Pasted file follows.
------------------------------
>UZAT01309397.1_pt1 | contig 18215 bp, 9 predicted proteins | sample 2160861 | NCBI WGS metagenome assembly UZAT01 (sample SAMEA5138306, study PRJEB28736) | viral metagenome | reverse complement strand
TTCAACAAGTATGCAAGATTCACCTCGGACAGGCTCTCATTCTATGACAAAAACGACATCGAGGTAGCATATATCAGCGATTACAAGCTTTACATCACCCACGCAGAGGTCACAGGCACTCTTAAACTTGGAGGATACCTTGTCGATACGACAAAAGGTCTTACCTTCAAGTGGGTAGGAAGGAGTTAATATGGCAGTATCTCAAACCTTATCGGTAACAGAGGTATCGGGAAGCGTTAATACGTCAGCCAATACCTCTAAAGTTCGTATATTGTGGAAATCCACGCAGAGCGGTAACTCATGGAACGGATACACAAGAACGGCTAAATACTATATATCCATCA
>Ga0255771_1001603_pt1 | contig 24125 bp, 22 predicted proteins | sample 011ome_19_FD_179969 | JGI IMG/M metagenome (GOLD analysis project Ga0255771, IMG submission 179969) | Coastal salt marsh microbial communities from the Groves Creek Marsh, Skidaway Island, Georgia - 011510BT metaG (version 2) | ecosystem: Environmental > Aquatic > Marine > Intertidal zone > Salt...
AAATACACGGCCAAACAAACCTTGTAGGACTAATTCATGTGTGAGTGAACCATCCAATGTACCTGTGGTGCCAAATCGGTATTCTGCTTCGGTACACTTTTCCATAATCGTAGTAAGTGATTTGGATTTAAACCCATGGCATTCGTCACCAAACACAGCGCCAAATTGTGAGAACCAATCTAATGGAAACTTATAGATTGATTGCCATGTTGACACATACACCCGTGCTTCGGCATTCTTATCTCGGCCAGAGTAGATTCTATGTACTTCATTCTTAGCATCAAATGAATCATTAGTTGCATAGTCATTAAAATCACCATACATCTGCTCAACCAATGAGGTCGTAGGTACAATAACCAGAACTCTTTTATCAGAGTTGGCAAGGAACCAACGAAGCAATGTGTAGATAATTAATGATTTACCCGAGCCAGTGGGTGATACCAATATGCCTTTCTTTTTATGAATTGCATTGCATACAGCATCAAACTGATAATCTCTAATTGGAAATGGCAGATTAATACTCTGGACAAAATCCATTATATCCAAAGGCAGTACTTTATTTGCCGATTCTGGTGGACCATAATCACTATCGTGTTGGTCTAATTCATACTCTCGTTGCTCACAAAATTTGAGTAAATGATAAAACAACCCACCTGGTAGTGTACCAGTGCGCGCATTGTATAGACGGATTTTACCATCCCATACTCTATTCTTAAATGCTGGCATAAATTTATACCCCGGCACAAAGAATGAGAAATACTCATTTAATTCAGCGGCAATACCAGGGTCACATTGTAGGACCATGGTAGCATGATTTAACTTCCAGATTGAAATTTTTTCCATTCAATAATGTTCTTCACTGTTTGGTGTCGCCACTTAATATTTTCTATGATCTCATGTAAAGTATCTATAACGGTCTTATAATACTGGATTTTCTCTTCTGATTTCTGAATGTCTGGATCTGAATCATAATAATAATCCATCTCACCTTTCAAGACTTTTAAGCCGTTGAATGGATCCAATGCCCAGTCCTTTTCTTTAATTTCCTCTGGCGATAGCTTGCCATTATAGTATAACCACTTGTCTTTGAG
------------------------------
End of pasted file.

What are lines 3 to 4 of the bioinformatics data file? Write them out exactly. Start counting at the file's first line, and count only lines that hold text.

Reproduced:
>Ga0255771_1001603_pt1 | contig 24125 bp, 22 predicted proteins | sample 011ome_19_FD_179969 | JGI IMG/M metagenome (GOLD analysis project Ga0255771, IMG submission 179969) | Coastal salt marsh microbial communities from the Groves Creek Marsh, Skidaway Island, Georgia - 011510BT metaG (version 2) | ecosystem: Environmental > Aquatic > Marine > Intertidal zone > Salt...
AAATACACGGCCAAACAAACCTTGTAGGACTAATTCATGTGTGAGTGAACCATCCAATGTACCTGTGGTGCCAAATCGGTATTCTGCTTCGGTACACTTTTCCATAATCGTAGTAAGTGATTTGGATTTAAACCCATGGCATTCGTCACCAAACACAGCGCCAAATTGTGAGAACCAATCTAATGGAAACTTATAGATTGATTGCCATGTTGACACATACACCCGTGCTTCGGCATTCTTATCTCGGCCAGAGTAGATTCTATGTACTTCATTCTTAGCATCAAATGAATCATTAGTTGCATAGTCATTAAAATCACCATACATCTGCTCAACCAATGAGGTCGTAGGTACAATAACCAGAACTCTTTTATCAGAGTTGGCAAGGAACCAACGAAGCAATGTGTAGATAATTAATGATTTACCCGAGCCAGTGGGTGATACCAATATGCCTTTCTTTTTATGAATTGCATTGCATACAGCATCAAACTGATAATCTCTAATTGGAAATGGCAGATTAATACTCTGGACAAAATCCATTATATCCAAAGGCAGTACTTTATTTGCCGATTCTGGTGGACCATAATCACTATCGTGTTGGTCTAATTCATACTCTCGTTGCTCACAAAATTTGAGTAAATGATAAAACAACCCACCTGGTAGTGTACCAGTGCGCGCATTGTATAGACGGATTTTACCATCCCATACTCTATTCTTAAATGCTGGCATAAATTTATACCCCGGCACAAAGAATGAGAAATACTCATTTAATTCAGCGGCAATACCAGGGTCACATTGTAGGACCATGGTAGCATGATTTAACTTCCAGATTGAAATTTTTTCCATTCAATAATGTTCTTCACTGTTTGGTGTCGCCACTTAATATTTTCTATGATCTCATGTAAAGTATCTATAACGGTCTTATAATACTGGATTTTCTCTTCTGATTTCTGAATGTCTGGATCTGAATCATAATAATAATCCATCTCACCTTTCAAGACTTTTAAGCCGTTGAATGGATCCAATGCCCAGTCCTTTTCTTTAATTTCCTCTGGCGATAGCTTGCCATTATAGTATAACCACTTGTCTTTGAG